|Re: [cross-project-issues-dev] JFace Generics|
On 08/29/2013 02:36 PM, Ed Merks wrote:
Not to rain on anyone's parade, but respectfully suggest the platform team should reconsider the gain verses the client impact for generifying the JFace APIs. Designing generic containers isn't easy, and it's all too easy to make mistakes that will be difficult to correct in the futureAlthough I trust people saying that adding generics is difficult and error-prone (<T> or <? extends T> ?), I believe that adding generics in JFace has a lot of value, simply because of the number of cast necessary when dealing with a ContentProvider/LabelProvider couple. Dealing with current APIs forces us to remind the actual types for the JFace viewer, and it is a tricky exercise that is error prone: I've often seen/written some ClassCastException that takes more time to notice and debug that if I could see immediate feedback in IDE thanks to generic.
Overall, adding generics to JFace will really boost productivity of JFace users. That's IMO a valid reason to introduce warnings on existing code.
What is the current issue? Is it that existing code using JFace will now show warnings? Is this really an issue, does it prevent code to work? I don't think so. Those warnings just reveals that current usages of JFace don't leverage this new smart mechanism to prevent from ClassCastException. It's not a big deal to see them.
IMO, just asking to roll back everything is just like disabling a FindBugs rule: it doesn't solve anything, it just hides a place for improvement. In the end, it reduce code quality.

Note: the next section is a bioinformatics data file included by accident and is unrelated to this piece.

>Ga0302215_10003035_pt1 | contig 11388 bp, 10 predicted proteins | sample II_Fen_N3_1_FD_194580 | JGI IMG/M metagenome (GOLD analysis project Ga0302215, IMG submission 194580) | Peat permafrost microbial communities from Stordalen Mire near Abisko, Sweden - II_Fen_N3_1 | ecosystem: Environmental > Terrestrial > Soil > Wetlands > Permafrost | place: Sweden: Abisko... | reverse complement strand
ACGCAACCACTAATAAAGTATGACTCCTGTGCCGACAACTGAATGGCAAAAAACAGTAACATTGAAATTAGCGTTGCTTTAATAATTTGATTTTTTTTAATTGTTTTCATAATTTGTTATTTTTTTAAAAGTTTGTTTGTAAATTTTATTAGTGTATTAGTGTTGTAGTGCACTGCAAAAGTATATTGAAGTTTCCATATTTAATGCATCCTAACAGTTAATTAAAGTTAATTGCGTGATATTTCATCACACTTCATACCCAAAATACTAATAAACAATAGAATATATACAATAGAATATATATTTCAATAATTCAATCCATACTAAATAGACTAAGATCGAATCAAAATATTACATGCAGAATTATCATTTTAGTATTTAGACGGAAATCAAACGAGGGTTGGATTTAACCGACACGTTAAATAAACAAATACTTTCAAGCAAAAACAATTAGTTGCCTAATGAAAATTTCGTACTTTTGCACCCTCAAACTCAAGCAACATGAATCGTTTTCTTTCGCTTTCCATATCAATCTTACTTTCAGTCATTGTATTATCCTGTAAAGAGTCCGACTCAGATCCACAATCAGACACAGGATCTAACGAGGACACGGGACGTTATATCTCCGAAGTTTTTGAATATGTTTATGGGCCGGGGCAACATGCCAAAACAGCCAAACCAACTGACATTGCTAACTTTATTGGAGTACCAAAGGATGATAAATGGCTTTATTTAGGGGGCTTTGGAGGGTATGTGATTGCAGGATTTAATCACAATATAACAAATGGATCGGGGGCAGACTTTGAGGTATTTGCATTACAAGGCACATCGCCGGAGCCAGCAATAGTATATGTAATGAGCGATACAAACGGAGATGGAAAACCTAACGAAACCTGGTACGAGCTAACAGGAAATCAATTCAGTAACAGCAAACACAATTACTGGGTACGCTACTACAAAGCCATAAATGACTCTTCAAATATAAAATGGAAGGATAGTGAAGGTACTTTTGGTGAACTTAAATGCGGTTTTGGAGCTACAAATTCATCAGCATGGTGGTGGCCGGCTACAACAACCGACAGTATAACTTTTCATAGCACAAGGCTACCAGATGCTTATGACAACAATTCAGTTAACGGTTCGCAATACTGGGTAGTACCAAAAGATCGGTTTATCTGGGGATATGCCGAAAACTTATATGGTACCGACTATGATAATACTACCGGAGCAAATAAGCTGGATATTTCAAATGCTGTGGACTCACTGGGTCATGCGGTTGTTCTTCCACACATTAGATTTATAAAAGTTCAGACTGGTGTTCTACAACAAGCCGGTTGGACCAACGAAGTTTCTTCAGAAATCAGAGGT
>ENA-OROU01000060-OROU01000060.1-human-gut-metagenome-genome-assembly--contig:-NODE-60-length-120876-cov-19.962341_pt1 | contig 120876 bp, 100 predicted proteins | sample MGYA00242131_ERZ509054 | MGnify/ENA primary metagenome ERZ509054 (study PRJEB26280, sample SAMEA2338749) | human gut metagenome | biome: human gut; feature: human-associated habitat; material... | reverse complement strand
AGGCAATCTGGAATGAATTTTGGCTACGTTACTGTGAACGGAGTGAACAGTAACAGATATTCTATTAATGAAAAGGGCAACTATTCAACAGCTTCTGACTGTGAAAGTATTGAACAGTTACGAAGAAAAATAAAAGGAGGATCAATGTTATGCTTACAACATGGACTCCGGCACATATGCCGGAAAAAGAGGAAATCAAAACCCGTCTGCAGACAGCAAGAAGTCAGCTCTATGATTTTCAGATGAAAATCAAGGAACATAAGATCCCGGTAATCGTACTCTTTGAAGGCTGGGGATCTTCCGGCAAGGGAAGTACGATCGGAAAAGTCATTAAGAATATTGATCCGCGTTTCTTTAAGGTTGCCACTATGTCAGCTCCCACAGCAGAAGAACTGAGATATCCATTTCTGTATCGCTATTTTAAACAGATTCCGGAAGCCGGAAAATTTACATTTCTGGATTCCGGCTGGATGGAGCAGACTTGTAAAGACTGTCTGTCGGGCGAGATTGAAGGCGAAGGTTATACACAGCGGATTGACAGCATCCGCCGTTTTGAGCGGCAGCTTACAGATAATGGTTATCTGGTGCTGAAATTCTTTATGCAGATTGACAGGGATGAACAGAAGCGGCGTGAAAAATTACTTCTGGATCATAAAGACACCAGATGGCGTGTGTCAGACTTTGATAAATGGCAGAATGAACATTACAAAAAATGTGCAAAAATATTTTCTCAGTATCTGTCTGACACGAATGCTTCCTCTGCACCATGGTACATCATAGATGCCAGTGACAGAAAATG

So, IMHO, the balance is more in favor of adding generics that in many cases will provide a better productivity and quality.
And I think it is totally fine to start merging such change so early in the release train to get maximal feedback.
I see (in Gerrit; thanks Matthias) that you've committed changes for TreeViewer and here I think the whole approach is completely questionable. When is it the case that a tree view has uniformly the same elements throughout? I think that's so rarely the case that it's worse than useless to make such an assumption; I would argue it's mostly just noise that will never solve real problems.
I've seen many TreeViewers using a super type other than Object, especially in the modeling world, where almost everything is an EObject (and often a specialized super-type shared across the whole metamodel), or in some JDT or PDE code where there are some TreeNodeAdapter (or whatever pattern which create a dedicated type to put in TreeContentProvider). So it seems to make sense for TreeViewers as well. And for other cases, it's not a big deal to write "TreeContentProvider<? extends Object>".
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